As Drs. Back, Chen and others have noted in their comments, there is now a growing body of research indicating that empathy matters. Clinician empathy is associated with a range of outcomes including not only patient satisfaction and trust, but also follow-through with medical recommendations and improved health care status.
There is also a growing evidence base indicating that empathy can indeed by taught, at any level, even years after completing professional training. Training is necessary but not sufficient. Even though most schools have courses in clinician-patient communication - I used to help run one - the “hidden curriculum, which refers to negative role-modeling from less enlightened faculty can undermine more formal educational opportunities. As several physicians have mentioned on in this thread, it was the example of their mentors that had the most lasting impression on them. We need more caring, empathic medical faculty (like Drs. Back and Chen) who walk the walk, as well as talk the talk.
I could go on…but I rather read what you all are writing. Thanks so much for this opportunity to read and respond.
BTW, if anyone wants to learn about efforts to teach empathy and other core communication skills to health care professionals see: http://www.healthcarecomm.org/ and http://www.aachonline.org/.
From Pauline Chen: Thank you, Dr. Goldstein, for all your important and hopeful work in this area and for including those links.— Michael Goldstein
Saturday, July 11, 2009
For a long time, I have been been a passionate advocate for patient and family-centered health care and have spent the last 25 years trying to learn, and teach, skills that foster strong clinician-patient relationships. I have been very fortunate to have had many wonderful teachers, mentors, colleagues and patients who have helped me along the way. Though I believe I have become a pretty decent communicator, and some might say a very good teacher, I am humble enough to realize that I still have a lot to learn
In my efforts to enhance my own skills as a clinician and educator, I have hungrily sought out training, scoured the clinician-patient communication research literature, conducted some research myself and experimented with a variety of teaching techniques and formats. Relatively early on in my personal journey as a clinician-educator, I realized that the most basic skills were also the most important. If we can't communicate well, can't connect with patients on a personal level, can't understand the patient's concerns, how can we hope to help them heal, cope and recover?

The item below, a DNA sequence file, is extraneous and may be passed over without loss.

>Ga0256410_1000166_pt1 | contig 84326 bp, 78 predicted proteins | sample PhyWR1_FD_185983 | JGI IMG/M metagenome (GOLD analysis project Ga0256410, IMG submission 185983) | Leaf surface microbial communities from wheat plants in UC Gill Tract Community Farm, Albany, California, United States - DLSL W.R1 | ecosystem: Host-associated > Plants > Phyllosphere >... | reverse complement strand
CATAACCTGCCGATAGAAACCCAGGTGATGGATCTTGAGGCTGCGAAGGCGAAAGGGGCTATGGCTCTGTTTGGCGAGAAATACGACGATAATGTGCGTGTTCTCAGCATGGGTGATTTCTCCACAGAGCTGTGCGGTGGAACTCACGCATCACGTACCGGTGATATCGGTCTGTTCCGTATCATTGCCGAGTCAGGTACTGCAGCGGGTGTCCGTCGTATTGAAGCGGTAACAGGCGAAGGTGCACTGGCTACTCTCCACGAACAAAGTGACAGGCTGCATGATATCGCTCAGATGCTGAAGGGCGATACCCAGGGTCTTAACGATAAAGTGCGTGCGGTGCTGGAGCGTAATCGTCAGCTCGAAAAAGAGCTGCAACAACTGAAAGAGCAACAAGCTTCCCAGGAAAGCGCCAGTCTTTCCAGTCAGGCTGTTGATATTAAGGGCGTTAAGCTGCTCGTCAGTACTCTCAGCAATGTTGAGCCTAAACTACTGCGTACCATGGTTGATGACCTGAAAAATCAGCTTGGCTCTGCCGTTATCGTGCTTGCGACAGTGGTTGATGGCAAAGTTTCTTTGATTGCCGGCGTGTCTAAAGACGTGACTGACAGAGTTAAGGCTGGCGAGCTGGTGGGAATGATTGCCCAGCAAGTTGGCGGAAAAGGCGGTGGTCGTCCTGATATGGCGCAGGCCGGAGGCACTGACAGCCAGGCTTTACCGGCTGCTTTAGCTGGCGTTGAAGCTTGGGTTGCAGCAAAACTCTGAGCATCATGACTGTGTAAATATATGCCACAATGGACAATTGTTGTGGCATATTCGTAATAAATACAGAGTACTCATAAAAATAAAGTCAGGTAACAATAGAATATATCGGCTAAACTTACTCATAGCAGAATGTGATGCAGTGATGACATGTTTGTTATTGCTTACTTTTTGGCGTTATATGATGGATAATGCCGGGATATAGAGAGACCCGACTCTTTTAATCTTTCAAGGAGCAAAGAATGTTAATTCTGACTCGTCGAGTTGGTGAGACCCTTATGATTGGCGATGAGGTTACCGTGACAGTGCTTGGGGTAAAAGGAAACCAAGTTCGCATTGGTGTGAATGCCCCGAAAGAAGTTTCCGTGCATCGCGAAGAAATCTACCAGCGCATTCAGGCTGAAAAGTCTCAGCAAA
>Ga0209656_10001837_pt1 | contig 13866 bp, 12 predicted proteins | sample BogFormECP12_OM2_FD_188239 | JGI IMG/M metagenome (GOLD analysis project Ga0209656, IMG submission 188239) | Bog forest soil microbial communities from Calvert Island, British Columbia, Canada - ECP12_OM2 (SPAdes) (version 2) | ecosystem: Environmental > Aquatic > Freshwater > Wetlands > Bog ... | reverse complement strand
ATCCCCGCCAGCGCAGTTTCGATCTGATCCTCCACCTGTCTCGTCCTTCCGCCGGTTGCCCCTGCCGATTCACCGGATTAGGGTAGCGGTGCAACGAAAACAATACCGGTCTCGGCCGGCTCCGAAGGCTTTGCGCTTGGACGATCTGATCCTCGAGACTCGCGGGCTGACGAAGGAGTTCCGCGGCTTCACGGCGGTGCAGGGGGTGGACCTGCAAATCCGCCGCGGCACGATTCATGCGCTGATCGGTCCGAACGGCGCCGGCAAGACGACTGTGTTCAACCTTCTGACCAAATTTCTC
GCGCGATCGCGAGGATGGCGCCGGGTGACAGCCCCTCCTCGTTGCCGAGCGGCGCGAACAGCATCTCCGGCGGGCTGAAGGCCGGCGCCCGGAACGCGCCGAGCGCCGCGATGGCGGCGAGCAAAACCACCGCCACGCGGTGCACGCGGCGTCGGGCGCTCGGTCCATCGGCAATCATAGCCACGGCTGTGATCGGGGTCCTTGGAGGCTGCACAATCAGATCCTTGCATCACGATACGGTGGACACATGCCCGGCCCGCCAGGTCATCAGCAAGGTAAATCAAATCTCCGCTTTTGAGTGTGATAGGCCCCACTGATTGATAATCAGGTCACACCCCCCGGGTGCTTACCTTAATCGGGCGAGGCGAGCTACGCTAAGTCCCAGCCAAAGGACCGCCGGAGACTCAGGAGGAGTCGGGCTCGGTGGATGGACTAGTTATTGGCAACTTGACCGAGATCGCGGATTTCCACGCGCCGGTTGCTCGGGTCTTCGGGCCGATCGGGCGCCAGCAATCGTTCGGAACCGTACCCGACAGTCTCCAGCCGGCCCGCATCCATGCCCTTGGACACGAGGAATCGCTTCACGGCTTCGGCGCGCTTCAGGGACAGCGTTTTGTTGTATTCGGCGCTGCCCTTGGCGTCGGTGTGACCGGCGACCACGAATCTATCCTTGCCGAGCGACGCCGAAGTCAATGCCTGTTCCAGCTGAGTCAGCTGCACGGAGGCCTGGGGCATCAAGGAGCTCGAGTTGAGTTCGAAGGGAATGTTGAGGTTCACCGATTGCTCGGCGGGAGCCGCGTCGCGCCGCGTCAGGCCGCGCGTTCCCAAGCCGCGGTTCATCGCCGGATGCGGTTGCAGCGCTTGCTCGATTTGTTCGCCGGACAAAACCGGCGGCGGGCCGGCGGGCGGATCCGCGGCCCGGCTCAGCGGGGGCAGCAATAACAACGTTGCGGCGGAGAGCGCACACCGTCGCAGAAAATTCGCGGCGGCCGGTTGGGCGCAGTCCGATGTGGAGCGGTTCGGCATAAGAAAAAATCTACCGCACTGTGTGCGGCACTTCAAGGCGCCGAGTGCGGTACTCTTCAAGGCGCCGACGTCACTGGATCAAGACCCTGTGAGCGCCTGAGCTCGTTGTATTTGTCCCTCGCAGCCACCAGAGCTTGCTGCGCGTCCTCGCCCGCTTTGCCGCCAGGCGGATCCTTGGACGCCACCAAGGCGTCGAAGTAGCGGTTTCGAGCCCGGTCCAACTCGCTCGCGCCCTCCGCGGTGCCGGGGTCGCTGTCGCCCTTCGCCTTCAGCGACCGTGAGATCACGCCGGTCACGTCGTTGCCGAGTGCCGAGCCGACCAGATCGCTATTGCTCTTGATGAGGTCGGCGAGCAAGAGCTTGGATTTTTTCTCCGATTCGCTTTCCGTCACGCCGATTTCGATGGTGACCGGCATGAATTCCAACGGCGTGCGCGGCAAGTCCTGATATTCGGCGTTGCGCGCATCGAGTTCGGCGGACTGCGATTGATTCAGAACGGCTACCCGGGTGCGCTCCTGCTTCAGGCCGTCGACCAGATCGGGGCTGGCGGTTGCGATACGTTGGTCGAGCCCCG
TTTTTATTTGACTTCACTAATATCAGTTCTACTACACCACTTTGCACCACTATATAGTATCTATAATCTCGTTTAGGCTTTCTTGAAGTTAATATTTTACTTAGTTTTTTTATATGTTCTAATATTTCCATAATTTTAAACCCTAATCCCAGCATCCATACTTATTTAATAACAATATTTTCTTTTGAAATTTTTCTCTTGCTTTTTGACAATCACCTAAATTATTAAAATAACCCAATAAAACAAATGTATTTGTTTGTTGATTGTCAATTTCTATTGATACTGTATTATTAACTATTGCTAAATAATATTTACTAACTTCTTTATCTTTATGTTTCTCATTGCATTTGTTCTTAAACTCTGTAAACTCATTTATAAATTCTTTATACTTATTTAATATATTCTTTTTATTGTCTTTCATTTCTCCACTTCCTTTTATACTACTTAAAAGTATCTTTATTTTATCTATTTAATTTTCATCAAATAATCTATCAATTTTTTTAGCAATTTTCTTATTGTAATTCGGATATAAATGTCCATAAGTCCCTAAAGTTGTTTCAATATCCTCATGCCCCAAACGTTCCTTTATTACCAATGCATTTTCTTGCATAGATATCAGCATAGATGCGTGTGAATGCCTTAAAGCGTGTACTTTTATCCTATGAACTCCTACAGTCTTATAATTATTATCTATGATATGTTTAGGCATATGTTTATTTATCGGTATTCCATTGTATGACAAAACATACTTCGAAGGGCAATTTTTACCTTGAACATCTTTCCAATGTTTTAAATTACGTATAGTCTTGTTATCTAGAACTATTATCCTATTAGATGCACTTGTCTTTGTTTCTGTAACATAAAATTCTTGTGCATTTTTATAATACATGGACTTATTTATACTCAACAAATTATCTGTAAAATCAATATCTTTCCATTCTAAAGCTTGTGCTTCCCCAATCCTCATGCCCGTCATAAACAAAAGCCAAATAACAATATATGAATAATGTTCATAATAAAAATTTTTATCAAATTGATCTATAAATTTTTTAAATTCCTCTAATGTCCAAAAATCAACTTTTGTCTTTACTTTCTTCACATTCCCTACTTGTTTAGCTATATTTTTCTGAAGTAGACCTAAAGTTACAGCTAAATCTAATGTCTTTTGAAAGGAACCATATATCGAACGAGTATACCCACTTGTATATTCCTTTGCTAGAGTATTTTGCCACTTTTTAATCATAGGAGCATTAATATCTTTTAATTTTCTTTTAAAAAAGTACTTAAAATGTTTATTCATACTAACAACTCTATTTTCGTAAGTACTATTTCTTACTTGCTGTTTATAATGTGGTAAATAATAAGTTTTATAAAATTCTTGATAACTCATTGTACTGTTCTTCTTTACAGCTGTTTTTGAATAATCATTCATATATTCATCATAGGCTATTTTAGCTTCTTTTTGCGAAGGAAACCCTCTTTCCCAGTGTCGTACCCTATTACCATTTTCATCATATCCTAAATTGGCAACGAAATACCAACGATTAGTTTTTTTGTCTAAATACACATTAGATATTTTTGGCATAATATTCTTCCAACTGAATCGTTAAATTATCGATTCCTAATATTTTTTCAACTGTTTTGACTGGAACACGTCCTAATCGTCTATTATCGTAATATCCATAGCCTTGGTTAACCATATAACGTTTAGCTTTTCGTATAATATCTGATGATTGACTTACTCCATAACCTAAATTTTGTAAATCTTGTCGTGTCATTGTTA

The most basic skills are linked to what my colleagues and friends Steven Cole and Julian Bird have call the 3 functions, or tasks, of the clinician-patient encounter (which I have adapted a bit):
- Eliciting the patient's story/problems/concerns/needs
- Building a strong clinician-patient relationship
- Developing a shared understanding of the problem/condition and collaborating on a plan for treatment and self-management
Each of these tasks can be accomplished though the use of specific skills....a long list of skills i might add, though some are more basic than others.
Empathy, in my humble opinion, is THE most important and powerful skill that clinicians can employ to enhance communication and forge strong healing relationships with patients and families. Empathy helps us to truly understand the experience of patients so we can ultimately help them. Through empathy, we strive to "stand in another's shoes" and see the world through their eyes. To be truly empathic this requires us to maintain an open heart and an open mind. This is not easy....and requires clinicians to be willing to spend the time it takes to understand, remain relentlessly curious and suspend all judgement. However, the payoff is immense....shared understanding, stronger relationships, and even better diagnosis and treatment outcomes.
So, I continue striving...and learning...and sharing...now here as well.